October 3, 2012 at 12:59 pm By:

Though I was among those who read Neil Gaiman’s Sandman in my high school and college days, I came to Sandman Mystery Theatre a little later.  Vertigo knowingly produced the Mystery title in hopes of not only capitalizing on the fame of Sandman, but also telling new stories about a preexisting property.  The Golden Age Sandman was a very ordinary man named Wesley Dodds, who inherited a fortune from his father and was also plagued by nightmares the way his father and forebears were.  Dodds had no superpowers, and his only real offensive weapon came in the form of a gas he’d use to render opponents incapaciatated.  The gas also acted as a truth serum of sorts, prompting confessions and admittances from crooks.  But other than the gas mask and gas gun, there was never much that separated Dodds from, say, The Crimson Avenger, The Green Hornet, The Shadow, or any similarly-clad avengers of the night.

Sandman Mystery Theatre was largely produced by co-writers Matt Wagner and Steven Seagle, with art from Guy Davis.  These are essentially a more hard boiled variety of comics.  While the book consisted of some formulaic plots (crooked businessmen, politicians and assorted ne’er-do-wells), the creators succeeded in making the book stand apart from comics being produced at the time.  The series is set in the thirties, and doesn’t pull any punches in terms of maintaining the mature readers imprint.  There’s plenty of sex, drugs and hot jazz, and they don’t sugarcoat that society simply because it’s thought to be comparitively more innocent than our modernized one.

The real achievement of the title is how the creators portray Dodds’ girlfriend, Dian Belmont.  The creators are well aware of how females were relegated during the thirties, but with Belmont they created a strong character who is very much equal to both Dodds and his Sandman alter ego.  Readers see that she not only aids the Sandman in his crimefighting, but offers balance to Dodds, becoming a key figure in helping him keep his demons at bay. Belmont has a distinct personality, and her importance to this book can’t be overstated.  For those who wish there were more comics with developed, intelligent female characters, there are a full seventy issues of Sandman Mystery Theatre that deserve your attention.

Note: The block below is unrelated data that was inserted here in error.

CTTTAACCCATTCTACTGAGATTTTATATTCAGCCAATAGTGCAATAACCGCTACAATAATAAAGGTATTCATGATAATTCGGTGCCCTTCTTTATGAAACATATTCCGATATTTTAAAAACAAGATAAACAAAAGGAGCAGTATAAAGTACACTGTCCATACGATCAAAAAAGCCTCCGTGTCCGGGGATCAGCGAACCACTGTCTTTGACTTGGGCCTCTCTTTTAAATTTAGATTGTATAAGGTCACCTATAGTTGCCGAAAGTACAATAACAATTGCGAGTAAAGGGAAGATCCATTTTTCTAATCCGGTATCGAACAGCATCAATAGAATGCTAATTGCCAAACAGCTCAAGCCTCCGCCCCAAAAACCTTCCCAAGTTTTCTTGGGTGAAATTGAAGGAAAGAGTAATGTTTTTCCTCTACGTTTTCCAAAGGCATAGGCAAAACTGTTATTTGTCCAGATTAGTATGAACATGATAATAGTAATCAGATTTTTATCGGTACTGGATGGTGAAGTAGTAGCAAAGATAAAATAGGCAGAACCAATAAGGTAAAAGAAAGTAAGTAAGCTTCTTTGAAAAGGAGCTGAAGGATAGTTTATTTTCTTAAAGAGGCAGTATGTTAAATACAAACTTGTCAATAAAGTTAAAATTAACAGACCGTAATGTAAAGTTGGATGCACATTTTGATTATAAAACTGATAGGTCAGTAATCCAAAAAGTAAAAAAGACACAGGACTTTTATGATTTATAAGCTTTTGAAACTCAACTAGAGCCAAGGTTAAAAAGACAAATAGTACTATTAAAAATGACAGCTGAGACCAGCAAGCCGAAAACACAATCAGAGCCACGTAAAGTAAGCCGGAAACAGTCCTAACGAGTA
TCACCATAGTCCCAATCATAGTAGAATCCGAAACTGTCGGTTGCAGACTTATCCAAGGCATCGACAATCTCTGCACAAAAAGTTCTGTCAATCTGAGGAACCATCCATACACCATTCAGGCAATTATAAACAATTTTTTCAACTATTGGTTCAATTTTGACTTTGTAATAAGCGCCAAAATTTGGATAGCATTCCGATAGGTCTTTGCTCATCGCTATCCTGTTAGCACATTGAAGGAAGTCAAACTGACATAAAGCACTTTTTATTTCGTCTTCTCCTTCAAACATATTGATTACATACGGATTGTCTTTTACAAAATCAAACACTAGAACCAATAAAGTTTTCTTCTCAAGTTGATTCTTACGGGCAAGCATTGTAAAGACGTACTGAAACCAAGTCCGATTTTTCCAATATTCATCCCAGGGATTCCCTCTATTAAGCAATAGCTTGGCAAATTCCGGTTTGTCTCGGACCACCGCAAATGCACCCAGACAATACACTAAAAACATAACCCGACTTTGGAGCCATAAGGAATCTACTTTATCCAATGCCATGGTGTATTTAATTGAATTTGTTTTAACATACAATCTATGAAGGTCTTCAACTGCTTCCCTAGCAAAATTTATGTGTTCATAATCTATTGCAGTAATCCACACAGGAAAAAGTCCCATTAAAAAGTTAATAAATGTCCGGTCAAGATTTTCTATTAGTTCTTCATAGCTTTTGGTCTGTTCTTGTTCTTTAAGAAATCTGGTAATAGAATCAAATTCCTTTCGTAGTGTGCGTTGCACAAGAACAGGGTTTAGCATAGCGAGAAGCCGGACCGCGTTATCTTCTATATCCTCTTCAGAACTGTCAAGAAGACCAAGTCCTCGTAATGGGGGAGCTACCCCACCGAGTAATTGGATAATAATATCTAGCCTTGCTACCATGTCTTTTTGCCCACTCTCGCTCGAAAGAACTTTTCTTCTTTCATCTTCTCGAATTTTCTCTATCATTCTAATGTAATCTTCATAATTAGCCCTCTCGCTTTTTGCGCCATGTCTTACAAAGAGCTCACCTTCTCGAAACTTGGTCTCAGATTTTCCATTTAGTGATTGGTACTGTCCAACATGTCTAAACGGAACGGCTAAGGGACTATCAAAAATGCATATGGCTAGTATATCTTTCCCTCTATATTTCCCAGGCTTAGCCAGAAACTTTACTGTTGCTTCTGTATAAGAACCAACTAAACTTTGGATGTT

Finally, while the creators often kept Sandman Mystery Theatre self contained, there are plenty of Easter eggs for those who are curious about the character’s involvement in the larger DC Universe.  There’s a memorable storyline with Hourman, another fellow Justice Society member, and mentions of other JSA characters throughout.  Gaiman’s Dream (Morpheus) also floats around in some of Dodds’ dream sequences, and you might see his mask in the background here and there.  To their credit, though, Wagner, Seagle and Davis keep these as background effects.  Sandman Mystery Theatre is rooted firmly in thirties era New York, the societal dilemmas and the looming threat of war.  Over a decade after its completion, the book still stands as a well-crafted crime book, a study of early costumed vigilantism, and most significantly, a very adult story featuring the complex relationship between a flawed hero and the woman who both grounds him and makes his heroism possible.


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